Of the site models that make up a supply chain model (as in FIG. 1), some of the sites can be under the control of that supply chain model, while others can be modeling sites which are planned independently. A field of the site model called ‘managed’ indicates which sites are managed by this supply chain model and which are not. Two sites that are both managed do not need to make formal promises between each other—the request will generate an operation and all changes to the requests are immediately passed through the operation to the other site. Requests between a managed Site and an unmanaged site require formal promises. The promises must be made explicitly, and once accepted constitute a rigid agreement between two Sites. Changing that agreement requires both sites' consensus.
Adjustment as Time Passes
Forecasts are often, by their nature, wrong. Thus, as time passes and customer requests arrive faster or slower than expected, it is desirable to modify the forecasts as appropriate. Given a large number of products and numerous forecast periods, automated adjustment is highly desirable.
Thus, the product forecast policy can specify how the forecasted and committed quantities should be adjusted as time passes and actual Requests are received or not.
FIG. 3 illustrates one embodiment of a time horizon with forecast requests and actual requests showing the time horizon moving as time passes and the forecast requests adjusting in response. The timeline 200 represents the initial state. Forecast requests 202, 204, 206, and 208 have been made in their respective forecast periods. Customer requests are indicated with triangles, as shown. The two customer requests 222 correspond to forecast request 202. The three customer requests 224 correspond to forecast request 204.
Time passes and no more requests are received. The timeline 210 represents that later state. Time has advanced beyond the forecast period of the forecast request 202. The customer requests 222 received during that period were less than that forecast request. One option is to assume the forecast was too high and simply expire the leftover forecast. Another option is to assume the forecast quantity is right, but that the timing is off—that the total quantity will be requested soon. In the latter case, the forecast request should be moved forward in time and reduced in quantity. This is shown as forecast request 212. There are many other options for how to expire, reduce, or increase forecast requests based on the arrival rate of customer requests that can be encoded in the product's forecast policy.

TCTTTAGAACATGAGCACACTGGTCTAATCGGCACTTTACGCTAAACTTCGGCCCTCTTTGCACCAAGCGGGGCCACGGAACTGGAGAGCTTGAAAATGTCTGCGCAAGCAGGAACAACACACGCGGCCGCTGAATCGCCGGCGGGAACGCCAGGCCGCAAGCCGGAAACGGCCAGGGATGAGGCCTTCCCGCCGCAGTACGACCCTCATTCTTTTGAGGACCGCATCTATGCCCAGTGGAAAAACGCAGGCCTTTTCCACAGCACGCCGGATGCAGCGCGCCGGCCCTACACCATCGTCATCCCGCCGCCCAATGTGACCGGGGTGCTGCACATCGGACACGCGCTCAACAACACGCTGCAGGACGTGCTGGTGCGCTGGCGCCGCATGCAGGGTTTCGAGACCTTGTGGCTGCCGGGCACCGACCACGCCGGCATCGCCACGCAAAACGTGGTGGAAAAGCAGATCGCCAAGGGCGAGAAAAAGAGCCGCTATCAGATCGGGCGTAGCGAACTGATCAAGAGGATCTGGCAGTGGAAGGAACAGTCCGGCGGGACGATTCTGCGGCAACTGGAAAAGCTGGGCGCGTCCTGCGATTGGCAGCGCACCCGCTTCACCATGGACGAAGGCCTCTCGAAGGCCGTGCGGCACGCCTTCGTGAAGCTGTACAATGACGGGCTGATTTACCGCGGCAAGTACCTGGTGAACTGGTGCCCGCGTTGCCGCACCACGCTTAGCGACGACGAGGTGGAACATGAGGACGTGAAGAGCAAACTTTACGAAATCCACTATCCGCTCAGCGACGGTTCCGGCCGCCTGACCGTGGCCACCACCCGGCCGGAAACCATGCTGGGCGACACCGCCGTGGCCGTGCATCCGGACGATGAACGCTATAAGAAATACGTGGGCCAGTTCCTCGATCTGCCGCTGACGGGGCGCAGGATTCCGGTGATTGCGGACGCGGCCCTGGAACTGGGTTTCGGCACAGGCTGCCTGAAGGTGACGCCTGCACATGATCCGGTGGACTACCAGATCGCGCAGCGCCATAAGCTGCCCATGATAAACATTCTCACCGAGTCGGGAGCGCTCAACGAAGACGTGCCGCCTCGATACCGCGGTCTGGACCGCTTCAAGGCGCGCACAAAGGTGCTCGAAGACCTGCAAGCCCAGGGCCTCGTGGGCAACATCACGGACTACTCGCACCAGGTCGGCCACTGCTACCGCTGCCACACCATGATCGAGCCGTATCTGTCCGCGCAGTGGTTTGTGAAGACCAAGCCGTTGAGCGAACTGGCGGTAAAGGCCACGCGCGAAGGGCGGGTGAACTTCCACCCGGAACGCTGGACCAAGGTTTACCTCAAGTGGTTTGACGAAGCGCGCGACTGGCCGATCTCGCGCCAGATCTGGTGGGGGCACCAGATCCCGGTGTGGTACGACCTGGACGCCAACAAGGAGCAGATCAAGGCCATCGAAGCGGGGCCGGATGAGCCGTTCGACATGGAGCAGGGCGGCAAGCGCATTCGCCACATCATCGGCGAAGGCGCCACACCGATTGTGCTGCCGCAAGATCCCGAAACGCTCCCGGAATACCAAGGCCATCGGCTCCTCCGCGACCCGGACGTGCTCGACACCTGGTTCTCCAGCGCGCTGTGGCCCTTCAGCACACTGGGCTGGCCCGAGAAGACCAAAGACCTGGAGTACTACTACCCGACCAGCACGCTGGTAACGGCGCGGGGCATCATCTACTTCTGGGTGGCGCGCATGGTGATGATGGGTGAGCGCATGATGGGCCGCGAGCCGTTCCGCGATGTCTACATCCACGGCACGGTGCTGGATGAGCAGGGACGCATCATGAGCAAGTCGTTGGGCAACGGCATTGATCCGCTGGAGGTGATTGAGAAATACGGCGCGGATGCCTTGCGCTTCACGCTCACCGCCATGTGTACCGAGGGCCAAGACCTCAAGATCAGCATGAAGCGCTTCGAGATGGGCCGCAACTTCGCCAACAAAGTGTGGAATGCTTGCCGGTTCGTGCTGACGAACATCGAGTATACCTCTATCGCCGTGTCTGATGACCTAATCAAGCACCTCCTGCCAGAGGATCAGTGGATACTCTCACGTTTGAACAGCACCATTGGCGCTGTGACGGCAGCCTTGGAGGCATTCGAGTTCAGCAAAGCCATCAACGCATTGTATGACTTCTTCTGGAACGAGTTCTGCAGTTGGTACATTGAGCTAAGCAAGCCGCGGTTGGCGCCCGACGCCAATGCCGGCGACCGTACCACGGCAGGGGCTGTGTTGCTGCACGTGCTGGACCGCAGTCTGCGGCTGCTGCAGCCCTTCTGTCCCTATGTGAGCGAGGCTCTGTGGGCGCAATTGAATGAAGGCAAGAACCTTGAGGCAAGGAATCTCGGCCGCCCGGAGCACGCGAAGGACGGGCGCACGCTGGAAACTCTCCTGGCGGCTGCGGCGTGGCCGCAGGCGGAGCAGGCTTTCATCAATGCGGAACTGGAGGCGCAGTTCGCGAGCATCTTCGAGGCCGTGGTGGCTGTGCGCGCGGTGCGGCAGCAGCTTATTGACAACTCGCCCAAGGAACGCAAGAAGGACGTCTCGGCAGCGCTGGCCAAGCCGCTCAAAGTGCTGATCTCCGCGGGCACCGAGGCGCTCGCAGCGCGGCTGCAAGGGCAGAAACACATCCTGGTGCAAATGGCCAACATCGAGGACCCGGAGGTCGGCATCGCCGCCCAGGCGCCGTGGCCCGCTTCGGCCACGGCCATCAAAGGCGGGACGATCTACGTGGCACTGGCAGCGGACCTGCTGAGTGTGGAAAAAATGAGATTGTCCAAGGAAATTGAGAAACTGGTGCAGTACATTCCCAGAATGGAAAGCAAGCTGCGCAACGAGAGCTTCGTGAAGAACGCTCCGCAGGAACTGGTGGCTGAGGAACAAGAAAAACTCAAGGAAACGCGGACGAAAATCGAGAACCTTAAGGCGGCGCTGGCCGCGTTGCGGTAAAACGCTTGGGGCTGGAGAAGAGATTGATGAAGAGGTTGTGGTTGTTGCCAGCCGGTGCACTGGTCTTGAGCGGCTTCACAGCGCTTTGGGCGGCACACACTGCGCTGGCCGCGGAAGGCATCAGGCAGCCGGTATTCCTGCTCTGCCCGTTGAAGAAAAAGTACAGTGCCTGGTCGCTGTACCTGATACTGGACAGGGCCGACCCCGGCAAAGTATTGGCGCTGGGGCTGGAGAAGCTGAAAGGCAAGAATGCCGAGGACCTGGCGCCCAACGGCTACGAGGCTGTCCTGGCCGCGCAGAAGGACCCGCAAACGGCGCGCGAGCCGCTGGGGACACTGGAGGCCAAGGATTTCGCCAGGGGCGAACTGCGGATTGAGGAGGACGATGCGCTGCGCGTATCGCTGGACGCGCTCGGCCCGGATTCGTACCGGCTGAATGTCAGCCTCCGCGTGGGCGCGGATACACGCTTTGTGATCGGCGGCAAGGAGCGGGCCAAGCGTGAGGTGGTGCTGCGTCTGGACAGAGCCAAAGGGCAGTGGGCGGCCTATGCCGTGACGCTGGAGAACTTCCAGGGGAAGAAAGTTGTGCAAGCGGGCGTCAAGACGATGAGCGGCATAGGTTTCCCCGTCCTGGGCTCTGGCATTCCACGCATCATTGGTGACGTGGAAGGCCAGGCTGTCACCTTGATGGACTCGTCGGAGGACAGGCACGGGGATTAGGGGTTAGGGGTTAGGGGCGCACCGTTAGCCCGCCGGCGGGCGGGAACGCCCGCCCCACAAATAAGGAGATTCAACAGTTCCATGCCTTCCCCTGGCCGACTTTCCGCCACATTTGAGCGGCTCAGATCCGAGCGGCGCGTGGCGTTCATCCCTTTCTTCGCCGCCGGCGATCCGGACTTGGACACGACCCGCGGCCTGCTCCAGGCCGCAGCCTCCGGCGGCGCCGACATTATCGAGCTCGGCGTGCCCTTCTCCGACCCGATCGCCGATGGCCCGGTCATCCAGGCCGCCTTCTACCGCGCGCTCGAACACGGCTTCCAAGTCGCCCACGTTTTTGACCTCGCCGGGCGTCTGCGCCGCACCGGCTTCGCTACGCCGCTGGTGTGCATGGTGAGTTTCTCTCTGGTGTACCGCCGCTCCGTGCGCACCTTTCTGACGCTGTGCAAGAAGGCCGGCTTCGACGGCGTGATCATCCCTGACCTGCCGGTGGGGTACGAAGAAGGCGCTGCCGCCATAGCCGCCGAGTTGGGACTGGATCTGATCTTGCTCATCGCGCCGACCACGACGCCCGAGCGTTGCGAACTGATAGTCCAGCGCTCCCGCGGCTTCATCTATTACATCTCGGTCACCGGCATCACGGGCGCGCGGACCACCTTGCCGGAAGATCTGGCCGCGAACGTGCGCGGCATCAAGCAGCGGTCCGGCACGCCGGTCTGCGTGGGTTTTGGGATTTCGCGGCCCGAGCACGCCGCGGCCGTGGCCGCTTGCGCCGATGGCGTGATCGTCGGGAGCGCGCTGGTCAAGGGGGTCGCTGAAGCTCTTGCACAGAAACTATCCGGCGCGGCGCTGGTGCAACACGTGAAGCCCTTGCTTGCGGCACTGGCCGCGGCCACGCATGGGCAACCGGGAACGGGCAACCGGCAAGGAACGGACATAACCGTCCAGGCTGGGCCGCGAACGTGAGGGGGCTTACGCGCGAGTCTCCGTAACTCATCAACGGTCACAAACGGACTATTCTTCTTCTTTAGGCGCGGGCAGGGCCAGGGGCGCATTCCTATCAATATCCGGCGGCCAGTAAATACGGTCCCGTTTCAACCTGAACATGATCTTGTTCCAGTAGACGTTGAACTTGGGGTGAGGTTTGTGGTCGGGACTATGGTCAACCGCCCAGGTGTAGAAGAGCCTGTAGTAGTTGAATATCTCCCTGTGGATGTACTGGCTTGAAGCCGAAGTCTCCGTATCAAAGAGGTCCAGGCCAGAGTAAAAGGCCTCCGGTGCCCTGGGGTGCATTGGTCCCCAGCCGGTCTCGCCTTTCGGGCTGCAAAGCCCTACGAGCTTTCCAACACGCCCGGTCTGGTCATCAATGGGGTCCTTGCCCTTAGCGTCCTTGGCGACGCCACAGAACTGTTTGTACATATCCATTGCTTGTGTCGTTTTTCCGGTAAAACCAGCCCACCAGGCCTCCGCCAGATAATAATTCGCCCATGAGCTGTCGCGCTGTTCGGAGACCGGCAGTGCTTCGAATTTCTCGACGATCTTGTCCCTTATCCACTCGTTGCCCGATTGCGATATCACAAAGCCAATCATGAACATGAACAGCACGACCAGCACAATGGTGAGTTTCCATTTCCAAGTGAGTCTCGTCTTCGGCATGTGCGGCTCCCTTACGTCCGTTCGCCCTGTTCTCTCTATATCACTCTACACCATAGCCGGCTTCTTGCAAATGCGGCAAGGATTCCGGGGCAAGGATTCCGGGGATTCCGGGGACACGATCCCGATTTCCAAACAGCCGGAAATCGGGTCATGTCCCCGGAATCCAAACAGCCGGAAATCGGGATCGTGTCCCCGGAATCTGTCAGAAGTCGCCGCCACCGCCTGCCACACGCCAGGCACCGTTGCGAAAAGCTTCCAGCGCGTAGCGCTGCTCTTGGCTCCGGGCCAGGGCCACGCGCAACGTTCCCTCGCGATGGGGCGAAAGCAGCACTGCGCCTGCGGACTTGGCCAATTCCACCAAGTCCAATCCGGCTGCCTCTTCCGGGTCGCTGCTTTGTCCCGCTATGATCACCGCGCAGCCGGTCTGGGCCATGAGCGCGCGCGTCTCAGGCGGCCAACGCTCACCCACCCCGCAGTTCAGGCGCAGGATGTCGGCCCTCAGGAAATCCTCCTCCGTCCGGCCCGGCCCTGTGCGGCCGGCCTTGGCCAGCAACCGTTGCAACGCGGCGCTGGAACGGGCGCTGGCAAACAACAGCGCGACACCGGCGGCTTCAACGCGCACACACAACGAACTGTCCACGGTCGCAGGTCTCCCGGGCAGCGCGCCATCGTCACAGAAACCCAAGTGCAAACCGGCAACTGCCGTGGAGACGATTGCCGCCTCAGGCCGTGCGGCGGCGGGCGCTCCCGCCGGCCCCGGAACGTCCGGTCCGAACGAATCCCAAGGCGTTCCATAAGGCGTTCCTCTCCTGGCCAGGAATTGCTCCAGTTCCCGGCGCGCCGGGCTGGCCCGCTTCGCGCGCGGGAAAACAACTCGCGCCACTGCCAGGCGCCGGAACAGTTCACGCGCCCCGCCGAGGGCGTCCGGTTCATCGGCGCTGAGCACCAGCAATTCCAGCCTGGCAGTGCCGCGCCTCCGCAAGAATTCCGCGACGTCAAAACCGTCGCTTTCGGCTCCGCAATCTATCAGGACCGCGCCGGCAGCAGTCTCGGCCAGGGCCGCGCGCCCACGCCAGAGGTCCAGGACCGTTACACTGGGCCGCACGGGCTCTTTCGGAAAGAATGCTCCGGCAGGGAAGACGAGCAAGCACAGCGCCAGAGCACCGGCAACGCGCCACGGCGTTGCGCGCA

Allocation to Sellers
FIG. 4 illustrates one embodiment of a seller model hierarchy and a product group hierarchy within a seller. FIG. 4 shows two Seller hierarchies. Seller 410 represents an Industrial Products marketing division, and seller 420 represents a Consumer Products marketing division. Within Industrial Products 410, there are three sales offices that each handle a region: the North is handled by seller 412; the South is handled by seller 414; the West is handled by seller 416. Each sales office is made up of numerous sales people, who are each represented by a seller (for example, Joe is seller 418 and Sally is seller 419).
In many organizations, the sellers may own their own allocations against which they can promise to their customers without consulting the company. However, sellers need not own any allocations. For example, Joe 418 and Sally 419, along with the other sellers in the South sales office 414, may each forecast what they intend to sell. Those forecasts are aggregated up to the sales office seller 414, where they are used as an input. The seller 414 can independently forecast for the whole sales office. That, in turn, is allocated up to the Industrial Products 410 division.
Clearly, forecast requests should not be generated for the forecasts at all three levels—that would result in triple the requests appropriate.
Instead, each seller can independently commit to selling some or all of the forecast. By committing, forecast requests are created in order to obtain promises which can be used to promise their customers. Those promises are owned by (or controlled by) that seller that committed to selling that amount.